By tracking water usage and monetizing consumption, Water For People-Uganda is using the profit generated to address the chronic issue of broken water pumps and keep water flowing in rural Uganda. To support this system, Water For People supports the training of entrepreneurs that manage a series of hand pumps, private operators that manage piped water supply systems, and hand pump mechanics that repair these systems. Additionally, Water For People sensitizes communities to this new approach of water system management.


Water For People-Uganda is promoting a market-based approach to sanitation by working with sanitation businesses and testing different approaches to increase demand and supply of sanitation services. A key component of Water For People-Uganda’s sanitation work is its research, which is done through the SaniHub, a team of engineers that researches and tests different sanitation technologies to best meet community sanitation needs. Through the SaniHub, technologies like the Rammer, a simple mechanical pit emptying technology, the Decentralised Faecal Sludge Treatment System (DEFAST) to treat fecal sludge, the tin toilet which serves areas with high water table and collapsing soils, and the Durasan and tiger toilets, among others, have been developed. The SaniHub team is currently researching and testing the Pump and Go pit emptying device, which makes pit emptying faster, the Grappler to facilitate efficient transportation of sludge, and black soldier flies to decompose fecal sludge.

Water For People-Uganda also supports various sanitation businesses, connecting them to the tried and tested SaniHub technologies and providing them business support. Water For People works to identify sanitation entrepreneurs, whether they be pit toilet emptiers, sanitation technology fabricators, or masons to construct toilets, and connects them to the financial capital necessary to run their business, while also providing direct business development services.

Current Programming

Water For People-Uganda continues to work toward increasing water coverage in Kamwenge, through the construction of new piped water supply systems, the rehabilitation of a gravity fed scheme, the motorization of deep boreholes, and the establishment of rainwater catchment systems in schools. Water For People is also working to refine its water management structures. In 2015, Water For People piloted three different water management schemes, based on the type of water infrastructure. In 2016, Water For People will hire a full time Business Development Support employee that will provide increased support to different water entrepreneurs while modifying the existing management structures to best fit the region’s needs. To promote local water resources management, Water For People will establish gardens at hand pumps, will elaborate water safety plans, and will plant trees to increase recharge. At a national level, Water For People will train sector players in developing district investment plans and will strengthen the Everyone Forever Hub.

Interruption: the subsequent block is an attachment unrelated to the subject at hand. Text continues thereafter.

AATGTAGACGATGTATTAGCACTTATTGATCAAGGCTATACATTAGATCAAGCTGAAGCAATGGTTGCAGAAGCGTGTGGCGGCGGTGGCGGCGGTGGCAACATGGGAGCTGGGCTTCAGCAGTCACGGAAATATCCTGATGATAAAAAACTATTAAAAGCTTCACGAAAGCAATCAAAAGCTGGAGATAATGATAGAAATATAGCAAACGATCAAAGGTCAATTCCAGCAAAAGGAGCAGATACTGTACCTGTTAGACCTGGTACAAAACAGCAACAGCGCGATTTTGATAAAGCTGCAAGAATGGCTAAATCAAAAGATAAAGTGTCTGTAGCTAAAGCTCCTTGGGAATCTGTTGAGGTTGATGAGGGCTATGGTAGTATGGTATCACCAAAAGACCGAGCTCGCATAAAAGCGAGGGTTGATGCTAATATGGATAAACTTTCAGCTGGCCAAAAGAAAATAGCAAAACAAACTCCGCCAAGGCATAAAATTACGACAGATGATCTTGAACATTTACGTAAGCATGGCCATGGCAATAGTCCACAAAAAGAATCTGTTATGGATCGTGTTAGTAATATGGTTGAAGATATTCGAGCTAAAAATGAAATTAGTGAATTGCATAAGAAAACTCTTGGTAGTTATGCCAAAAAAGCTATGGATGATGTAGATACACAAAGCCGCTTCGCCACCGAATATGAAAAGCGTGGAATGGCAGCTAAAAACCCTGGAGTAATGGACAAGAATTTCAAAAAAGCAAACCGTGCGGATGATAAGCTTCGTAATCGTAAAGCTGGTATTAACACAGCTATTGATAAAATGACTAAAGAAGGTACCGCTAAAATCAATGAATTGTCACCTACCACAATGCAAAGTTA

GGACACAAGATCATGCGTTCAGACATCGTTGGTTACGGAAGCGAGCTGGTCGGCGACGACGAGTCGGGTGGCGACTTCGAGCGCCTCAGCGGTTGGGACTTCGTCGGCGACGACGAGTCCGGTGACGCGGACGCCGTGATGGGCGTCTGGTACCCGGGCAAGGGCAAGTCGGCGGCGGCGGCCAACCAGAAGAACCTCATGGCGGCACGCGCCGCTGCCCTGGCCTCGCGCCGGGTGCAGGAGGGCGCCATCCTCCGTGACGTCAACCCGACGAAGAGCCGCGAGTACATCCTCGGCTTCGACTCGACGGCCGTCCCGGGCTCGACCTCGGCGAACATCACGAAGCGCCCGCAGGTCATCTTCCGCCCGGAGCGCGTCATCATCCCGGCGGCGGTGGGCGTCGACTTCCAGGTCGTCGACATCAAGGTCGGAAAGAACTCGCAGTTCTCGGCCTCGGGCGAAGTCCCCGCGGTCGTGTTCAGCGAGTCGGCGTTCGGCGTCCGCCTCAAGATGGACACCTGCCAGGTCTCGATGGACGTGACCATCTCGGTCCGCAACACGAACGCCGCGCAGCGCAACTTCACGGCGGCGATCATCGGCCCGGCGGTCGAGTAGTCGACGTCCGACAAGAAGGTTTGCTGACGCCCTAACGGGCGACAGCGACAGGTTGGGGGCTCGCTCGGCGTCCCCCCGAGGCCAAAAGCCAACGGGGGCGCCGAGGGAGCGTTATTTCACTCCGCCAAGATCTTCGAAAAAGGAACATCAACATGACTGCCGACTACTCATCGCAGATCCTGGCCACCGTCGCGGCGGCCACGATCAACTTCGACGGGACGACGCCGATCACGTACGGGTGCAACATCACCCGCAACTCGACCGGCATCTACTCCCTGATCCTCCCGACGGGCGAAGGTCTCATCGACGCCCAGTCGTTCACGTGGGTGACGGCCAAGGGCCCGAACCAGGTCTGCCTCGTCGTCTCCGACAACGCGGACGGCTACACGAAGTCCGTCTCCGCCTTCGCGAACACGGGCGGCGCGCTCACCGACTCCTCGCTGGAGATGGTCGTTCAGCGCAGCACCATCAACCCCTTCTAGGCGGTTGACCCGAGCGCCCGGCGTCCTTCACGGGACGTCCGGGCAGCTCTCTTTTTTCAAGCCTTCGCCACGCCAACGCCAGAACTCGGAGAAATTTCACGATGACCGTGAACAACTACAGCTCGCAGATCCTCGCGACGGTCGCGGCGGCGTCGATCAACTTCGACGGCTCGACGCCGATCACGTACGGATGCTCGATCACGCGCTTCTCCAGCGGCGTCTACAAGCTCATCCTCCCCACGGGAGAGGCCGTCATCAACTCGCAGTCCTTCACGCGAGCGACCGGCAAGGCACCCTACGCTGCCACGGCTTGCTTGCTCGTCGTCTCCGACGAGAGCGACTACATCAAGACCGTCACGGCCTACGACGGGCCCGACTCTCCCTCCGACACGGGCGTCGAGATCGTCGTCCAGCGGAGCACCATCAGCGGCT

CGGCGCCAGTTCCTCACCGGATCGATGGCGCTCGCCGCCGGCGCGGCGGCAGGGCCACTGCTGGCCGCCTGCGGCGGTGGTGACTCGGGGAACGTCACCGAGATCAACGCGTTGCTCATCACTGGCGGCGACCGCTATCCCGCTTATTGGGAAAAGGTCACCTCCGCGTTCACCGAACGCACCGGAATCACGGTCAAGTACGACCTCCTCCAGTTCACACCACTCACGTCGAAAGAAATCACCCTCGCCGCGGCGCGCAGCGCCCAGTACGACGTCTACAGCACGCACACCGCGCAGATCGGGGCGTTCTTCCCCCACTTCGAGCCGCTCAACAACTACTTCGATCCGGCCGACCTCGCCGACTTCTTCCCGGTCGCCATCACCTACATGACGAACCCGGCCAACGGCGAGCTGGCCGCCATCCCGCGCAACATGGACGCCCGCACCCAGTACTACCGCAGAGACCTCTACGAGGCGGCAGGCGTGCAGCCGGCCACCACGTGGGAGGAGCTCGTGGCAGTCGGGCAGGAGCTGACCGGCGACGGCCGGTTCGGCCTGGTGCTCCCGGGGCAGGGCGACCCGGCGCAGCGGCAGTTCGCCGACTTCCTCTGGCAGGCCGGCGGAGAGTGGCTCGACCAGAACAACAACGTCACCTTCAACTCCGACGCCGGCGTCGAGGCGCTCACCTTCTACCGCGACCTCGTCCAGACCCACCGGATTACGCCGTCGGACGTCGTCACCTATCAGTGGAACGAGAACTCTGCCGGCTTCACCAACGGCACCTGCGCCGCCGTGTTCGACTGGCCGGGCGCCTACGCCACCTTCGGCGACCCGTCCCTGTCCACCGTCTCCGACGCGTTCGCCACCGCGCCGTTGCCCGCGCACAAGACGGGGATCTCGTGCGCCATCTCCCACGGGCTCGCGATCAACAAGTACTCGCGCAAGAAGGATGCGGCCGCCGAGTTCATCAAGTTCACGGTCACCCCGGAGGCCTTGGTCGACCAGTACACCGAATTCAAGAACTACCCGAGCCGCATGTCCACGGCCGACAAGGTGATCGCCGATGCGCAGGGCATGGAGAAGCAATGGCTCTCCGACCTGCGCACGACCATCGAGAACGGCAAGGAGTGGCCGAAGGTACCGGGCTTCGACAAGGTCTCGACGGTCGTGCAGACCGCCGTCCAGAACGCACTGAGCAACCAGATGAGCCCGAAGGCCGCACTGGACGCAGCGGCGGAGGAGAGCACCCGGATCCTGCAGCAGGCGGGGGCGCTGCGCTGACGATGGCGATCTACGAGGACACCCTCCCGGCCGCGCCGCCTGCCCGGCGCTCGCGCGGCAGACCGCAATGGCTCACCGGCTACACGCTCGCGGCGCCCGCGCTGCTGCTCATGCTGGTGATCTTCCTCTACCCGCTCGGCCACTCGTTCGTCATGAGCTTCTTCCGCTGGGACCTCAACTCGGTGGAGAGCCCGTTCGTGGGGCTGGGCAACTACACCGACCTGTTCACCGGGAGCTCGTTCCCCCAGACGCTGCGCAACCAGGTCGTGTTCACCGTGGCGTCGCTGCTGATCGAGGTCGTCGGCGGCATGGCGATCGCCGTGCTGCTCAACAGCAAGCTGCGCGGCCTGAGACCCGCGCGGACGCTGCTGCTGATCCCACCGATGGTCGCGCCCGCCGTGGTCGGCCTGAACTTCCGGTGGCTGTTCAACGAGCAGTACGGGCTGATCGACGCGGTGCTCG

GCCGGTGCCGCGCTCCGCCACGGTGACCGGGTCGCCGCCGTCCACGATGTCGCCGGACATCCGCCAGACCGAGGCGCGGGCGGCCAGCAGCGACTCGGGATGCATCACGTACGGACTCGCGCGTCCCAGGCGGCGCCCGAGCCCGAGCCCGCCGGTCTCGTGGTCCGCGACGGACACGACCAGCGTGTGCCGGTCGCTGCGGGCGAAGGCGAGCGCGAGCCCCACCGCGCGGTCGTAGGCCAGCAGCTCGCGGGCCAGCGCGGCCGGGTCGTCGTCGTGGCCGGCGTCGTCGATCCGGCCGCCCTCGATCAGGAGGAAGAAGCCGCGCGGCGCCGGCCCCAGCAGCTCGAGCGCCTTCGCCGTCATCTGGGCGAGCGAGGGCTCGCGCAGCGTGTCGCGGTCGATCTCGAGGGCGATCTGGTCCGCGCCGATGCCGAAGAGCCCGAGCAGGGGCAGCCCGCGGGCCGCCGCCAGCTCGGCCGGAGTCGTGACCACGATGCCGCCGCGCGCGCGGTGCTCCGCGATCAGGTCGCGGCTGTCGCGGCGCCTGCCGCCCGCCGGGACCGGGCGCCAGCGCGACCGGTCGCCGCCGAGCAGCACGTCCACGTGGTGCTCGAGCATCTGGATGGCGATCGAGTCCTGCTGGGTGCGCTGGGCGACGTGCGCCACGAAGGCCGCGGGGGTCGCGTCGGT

Water For People-Uganda is also working with its partners to increase sanitation levels through its Sanitation as a Business program. To scale up sanitation technologies and waste treatment, two decentralized Faecal Sludge Treatment Systems will be constructed in Kitgum and Lira. The SaniHub team is developing innovative sanitation solutions that will be desired and used at the household and community levels while also piloting rural household sanitation financing by working with finance institutions.

To ensure the impact and sustainability of these efforts, Water For People-Uganda implements impact monitoring, training sessions, and partnerships with its public and private sector partners to ensure water and sanitation services can be supported and sustained without relying on another external charity organization.

Our numbers are based off the following data: